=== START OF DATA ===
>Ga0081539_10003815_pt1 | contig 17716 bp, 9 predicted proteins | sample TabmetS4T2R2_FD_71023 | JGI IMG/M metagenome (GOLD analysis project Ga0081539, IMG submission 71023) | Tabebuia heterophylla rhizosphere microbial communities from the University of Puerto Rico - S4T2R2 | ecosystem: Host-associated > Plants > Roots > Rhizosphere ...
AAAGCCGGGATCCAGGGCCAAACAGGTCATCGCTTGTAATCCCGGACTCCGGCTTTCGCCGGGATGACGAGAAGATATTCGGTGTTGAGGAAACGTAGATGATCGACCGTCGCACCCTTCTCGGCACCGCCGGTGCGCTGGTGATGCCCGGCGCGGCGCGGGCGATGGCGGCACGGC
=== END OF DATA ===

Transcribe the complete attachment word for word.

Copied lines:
>Ga0081539_10003815_pt1 | contig 17716 bp, 9 predicted proteins | sample TabmetS4T2R2_FD_71023 | JGI IMG/M metagenome (GOLD analysis project Ga0081539, IMG submission 71023) | Tabebuia heterophylla rhizosphere microbial communities from the University of Puerto Rico - S4T2R2 | ecosystem: Host-associated > Plants > Roots > Rhizosphere ...
AAAGCCGGGATCCAGGGCCAAACAGGTCATCGCTTGTAATCCCGGACTCCGGCTTTCGCCGGGATGACGAGAAGATATTCGGTGTTGAGGAAACGTAGATGATCGACCGTCGCACCCTTCTCGGCACCGCCGGTGCGCTGGTGATGCCCGGCGCGGCGCGGGCGATGGCGGCACGGC